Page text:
We conclude that the Legislature did not intend the phrase “loss of a vital bodily function” to mean loss of a function “necessary to life.” If construed in this way, the exception becomes virtually redundant of the first exception, “There has been a death.” Krogol suggests that one can lose a function necessary to sustain life and still be alive. Krogol offers the examples of people on life support or dialysis and people who receive transplants such as the heart, lungs, or kidneys. We agree with Krogol that the Legislature's use of the words “loss” and “vital” in this exception indicate a higher threshold than in the no-fault act, in which any body function need only be seriously impaired. However, we conclude that a definition of “vital” that basically restricts the exception to those on life support or dialysis and those who received transplants was not intended by the Legislature.
We also conclude that the Legislature did not intend the phrase “loss of a vital bodily function” to mean loss of a bodily function “pertaining to” life. Because every body function pertains to life in some way, defining vital in this way makes the word mere surplusage. By including the word “vital,” the Legislature indicated that not all injured patients who had lost a bodily function would be exempt from the cap.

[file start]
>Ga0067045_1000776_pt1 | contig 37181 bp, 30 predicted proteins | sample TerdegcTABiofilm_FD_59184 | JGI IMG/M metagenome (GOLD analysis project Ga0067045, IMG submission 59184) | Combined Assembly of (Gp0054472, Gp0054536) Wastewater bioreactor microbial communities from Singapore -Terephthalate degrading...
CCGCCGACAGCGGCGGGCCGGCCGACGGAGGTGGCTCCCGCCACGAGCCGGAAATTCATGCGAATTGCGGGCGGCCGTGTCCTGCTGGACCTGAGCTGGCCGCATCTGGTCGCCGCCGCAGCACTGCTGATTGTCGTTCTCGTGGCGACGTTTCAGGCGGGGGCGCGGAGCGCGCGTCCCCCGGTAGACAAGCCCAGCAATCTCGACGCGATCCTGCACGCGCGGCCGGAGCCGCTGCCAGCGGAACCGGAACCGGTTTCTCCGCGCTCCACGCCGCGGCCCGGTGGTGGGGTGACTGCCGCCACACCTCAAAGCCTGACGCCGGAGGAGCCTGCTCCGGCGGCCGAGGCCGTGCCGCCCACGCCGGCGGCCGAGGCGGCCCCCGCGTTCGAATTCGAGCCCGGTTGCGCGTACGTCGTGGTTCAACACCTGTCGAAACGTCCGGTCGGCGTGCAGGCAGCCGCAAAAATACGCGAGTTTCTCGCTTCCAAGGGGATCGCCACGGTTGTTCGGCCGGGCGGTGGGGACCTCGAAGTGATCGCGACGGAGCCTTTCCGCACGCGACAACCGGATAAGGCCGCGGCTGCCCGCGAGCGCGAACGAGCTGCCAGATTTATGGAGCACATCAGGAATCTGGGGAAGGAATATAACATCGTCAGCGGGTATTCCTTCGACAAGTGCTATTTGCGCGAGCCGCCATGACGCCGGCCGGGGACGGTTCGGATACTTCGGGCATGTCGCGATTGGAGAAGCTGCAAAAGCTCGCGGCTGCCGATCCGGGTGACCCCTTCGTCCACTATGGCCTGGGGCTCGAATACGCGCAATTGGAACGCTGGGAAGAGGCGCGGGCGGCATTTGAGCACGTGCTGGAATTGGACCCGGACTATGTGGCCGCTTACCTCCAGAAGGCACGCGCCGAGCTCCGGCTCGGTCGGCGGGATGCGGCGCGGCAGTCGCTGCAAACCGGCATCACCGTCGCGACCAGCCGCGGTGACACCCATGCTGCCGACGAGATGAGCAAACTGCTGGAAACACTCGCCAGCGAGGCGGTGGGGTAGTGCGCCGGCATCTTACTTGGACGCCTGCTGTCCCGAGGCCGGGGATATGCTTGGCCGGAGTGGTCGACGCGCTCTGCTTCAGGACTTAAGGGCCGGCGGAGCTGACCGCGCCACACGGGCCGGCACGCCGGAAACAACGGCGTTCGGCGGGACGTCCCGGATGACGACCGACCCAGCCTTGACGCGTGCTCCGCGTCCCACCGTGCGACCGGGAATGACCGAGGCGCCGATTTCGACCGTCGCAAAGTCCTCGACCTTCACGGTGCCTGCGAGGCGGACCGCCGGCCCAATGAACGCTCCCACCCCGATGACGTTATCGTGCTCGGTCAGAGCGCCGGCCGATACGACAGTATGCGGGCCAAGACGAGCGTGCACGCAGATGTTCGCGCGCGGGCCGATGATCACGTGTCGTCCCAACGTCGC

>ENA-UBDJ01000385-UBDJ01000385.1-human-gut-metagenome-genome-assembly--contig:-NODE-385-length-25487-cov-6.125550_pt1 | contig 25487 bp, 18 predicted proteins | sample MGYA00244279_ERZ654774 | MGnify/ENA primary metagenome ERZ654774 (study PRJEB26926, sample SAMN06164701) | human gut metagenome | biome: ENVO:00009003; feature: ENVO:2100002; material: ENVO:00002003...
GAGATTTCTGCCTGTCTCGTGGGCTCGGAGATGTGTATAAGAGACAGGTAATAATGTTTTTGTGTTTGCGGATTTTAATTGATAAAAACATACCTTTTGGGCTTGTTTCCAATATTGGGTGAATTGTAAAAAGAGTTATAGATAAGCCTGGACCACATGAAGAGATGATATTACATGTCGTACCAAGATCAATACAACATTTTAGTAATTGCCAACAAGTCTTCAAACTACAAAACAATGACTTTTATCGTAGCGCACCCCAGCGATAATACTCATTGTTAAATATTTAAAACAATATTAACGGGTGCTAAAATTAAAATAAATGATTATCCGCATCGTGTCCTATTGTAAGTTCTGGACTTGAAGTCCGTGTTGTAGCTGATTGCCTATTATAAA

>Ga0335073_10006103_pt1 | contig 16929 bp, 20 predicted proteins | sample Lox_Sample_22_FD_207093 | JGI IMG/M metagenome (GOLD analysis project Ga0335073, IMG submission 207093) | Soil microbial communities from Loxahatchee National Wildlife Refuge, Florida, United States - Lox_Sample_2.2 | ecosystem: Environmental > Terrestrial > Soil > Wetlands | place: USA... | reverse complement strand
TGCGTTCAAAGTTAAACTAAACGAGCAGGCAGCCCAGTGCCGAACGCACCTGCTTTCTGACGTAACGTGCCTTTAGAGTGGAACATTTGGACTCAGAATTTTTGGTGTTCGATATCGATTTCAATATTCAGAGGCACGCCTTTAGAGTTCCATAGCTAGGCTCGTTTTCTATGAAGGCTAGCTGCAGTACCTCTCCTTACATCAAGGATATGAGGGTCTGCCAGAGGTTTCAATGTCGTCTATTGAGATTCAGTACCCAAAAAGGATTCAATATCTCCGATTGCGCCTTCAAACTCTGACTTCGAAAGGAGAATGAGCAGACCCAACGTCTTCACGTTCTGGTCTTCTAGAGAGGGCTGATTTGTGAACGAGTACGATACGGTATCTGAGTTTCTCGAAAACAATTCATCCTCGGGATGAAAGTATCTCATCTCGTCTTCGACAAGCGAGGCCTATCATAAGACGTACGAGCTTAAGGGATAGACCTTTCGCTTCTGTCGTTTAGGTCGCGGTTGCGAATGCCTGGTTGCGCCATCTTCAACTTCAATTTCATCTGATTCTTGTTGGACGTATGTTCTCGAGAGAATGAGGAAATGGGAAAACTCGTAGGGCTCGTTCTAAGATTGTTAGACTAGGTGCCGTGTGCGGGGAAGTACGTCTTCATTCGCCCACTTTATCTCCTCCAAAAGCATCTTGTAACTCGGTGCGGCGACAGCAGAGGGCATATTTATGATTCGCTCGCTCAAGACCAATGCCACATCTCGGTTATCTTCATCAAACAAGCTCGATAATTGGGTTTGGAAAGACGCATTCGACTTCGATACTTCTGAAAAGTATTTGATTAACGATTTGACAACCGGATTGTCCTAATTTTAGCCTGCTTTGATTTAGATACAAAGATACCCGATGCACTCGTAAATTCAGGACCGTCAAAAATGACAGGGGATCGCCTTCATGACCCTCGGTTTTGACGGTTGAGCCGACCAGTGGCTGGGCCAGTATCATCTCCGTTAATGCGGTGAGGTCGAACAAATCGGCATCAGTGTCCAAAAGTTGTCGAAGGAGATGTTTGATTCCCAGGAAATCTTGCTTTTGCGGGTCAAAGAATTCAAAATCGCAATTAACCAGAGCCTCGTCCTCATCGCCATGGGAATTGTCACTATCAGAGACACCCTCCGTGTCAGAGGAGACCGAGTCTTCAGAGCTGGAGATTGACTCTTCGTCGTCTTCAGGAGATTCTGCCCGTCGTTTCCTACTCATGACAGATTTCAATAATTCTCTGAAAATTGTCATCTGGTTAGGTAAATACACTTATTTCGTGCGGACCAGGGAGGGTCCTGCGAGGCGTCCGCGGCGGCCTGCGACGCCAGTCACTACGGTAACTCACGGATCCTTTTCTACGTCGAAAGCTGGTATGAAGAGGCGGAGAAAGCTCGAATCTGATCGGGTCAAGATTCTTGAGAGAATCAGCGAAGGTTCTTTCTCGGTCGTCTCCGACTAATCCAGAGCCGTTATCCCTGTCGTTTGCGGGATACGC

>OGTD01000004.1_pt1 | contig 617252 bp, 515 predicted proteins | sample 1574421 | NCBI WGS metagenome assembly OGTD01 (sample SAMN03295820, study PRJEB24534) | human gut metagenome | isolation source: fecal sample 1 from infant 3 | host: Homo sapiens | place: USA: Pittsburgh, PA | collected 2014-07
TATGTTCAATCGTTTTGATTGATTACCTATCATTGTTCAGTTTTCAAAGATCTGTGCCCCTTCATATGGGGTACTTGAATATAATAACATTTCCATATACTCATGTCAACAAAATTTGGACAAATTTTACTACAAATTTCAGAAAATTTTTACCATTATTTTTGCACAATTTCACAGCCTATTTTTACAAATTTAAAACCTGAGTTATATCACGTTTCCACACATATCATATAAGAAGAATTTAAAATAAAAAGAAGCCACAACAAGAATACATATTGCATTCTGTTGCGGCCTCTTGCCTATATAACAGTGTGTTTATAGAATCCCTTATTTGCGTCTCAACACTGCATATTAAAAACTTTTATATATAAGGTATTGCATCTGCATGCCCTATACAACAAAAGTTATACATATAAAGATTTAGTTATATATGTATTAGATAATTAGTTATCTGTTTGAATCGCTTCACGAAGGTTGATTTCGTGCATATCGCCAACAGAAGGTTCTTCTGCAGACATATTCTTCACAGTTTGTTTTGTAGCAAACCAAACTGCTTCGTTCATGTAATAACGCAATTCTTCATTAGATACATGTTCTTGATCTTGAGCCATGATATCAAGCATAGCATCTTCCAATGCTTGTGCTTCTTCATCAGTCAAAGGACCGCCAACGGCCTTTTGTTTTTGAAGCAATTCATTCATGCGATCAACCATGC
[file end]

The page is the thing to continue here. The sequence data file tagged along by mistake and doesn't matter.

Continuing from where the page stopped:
We believe that the Legislature included the word “vital” to indicate the degree of importance that the lost bodily function must have in order for the exception to apply. In the context of the no-fault act limitation “serious impairment of body function,” the Supreme Court held that the impaired body function need not be an important body function. DiFranco, supra at 39, 398 N.W.2d 896. If the word “vital” had been omitted from the statute, courts may have reached a similar result with respect to M.C.L. § 600.1483(1)(g); M.S.A. § 27A.1483(1)(g) and concluded that the loss of any bodily function came within the exception. The inclusion of the word “vital” was intended to restrict the applicability of the exception. However, we do not believe that the Legislature intended for the trier of fact to simply determine if loss of the function results in death, as would be the case if vital was defined as “necessary to life.” Rather, we conclude that the Legislature included the term “vital” to restrict the exception to individuals who have lost bodily functions that are considered to have a high degree of importance. The Legislature uses the term “vital” as an indication of the level of importance in other statutes, such as M.C.L. § 2.101(2)(a); M.S.A. § 3.448(1)(2)(a) (“the expansion of the tourism industry is vital to the growth of the state's economy”), M.C.L. § 247.661(2)(i); M.S.A. § 9.1097(11)(2)(i) (referring to state transportation projects as “vital to the economy of the state”), and M.C.L. § 324.74102(1)(c); M.S.A. § 13A.74102(1)(c) (“Michigan state parks are ․ vital to local economies”).